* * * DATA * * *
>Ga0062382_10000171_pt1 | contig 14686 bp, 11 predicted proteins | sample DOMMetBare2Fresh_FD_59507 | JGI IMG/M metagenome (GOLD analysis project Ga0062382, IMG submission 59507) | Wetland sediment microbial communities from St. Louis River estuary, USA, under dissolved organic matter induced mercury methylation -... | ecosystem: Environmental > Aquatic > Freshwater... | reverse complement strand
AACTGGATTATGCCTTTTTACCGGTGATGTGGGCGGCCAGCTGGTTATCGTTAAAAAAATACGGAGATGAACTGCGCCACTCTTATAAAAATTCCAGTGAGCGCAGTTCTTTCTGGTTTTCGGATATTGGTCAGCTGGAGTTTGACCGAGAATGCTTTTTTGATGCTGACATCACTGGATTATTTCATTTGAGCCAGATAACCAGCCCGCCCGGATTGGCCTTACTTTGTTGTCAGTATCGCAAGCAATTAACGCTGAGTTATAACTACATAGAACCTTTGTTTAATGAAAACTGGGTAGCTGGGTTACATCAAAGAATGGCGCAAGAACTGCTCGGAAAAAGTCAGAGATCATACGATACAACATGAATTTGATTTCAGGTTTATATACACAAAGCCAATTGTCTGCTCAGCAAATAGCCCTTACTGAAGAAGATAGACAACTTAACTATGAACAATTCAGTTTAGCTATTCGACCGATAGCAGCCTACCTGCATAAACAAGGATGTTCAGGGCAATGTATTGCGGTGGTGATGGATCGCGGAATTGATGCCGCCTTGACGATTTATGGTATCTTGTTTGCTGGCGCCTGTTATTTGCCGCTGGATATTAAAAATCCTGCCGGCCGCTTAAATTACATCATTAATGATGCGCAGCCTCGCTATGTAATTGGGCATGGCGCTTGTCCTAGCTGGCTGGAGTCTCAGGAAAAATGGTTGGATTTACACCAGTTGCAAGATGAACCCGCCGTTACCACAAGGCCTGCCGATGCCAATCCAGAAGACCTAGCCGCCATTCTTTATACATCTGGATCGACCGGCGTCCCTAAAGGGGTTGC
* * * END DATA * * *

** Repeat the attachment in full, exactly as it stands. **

>Ga0062382_10000171_pt1 | contig 14686 bp, 11 predicted proteins | sample DOMMetBare2Fresh_FD_59507 | JGI IMG/M metagenome (GOLD analysis project Ga0062382, IMG submission 59507) | Wetland sediment microbial communities from St. Louis River estuary, USA, under dissolved organic matter induced mercury methylation -... | ecosystem: Environmental > Aquatic > Freshwater... | reverse complement strand
AACTGGATTATGCCTTTTTACCGGTGATGTGGGCGGCCAGCTGGTTATCGTTAAAAAAATACGGAGATGAACTGCGCCACTCTTATAAAAATTCCAGTGAGCGCAGTTCTTTCTGGTTTTCGGATATTGGTCAGCTGGAGTTTGACCGAGAATGCTTTTTTGATGCTGACATCACTGGATTATTTCATTTGAGCCAGATAACCAGCCCGCCCGGATTGGCCTTACTTTGTTGTCAGTATCGCAAGCAATTAACGCTGAGTTATAACTACATAGAACCTTTGTTTAATGAAAACTGGGTAGCTGGGTTACATCAAAGAATGGCGCAAGAACTGCTCGGAAAAAGTCAGAGATCATACGATACAACATGAATTTGATTTCAGGTTTATATACACAAAGCCAATTGTCTGCTCAGCAAATAGCCCTTACTGAAGAAGATAGACAACTTAACTATGAACAATTCAGTTTAGCTATTCGACCGATAGCAGCCTACCTGCATAAACAAGGATGTTCAGGGCAATGTATTGCGGTGGTGATGGATCGCGGAATTGATGCCGCCTTGACGATTTATGGTATCTTGTTTGCTGGCGCCTGTTATTTGCCGCTGGATATTAAAAATCCTGCCGGCCGCTTAAATTACATCATTAATGATGCGCAGCCTCGCTATGTAATTGGGCATGGCGCTTGTCCTAGCTGGCTGGAGTCTCAGGAAAAATGGTTGGATTTACACCAGTTGCAAGATGAACCCGCCGTTACCACAAGGCCTGCCGATGCCAATCCAGAAGACCTAGCCGCCATTCTTTATACATCTGGATCGACCGGCGTCCCTAAAGGGGTTGC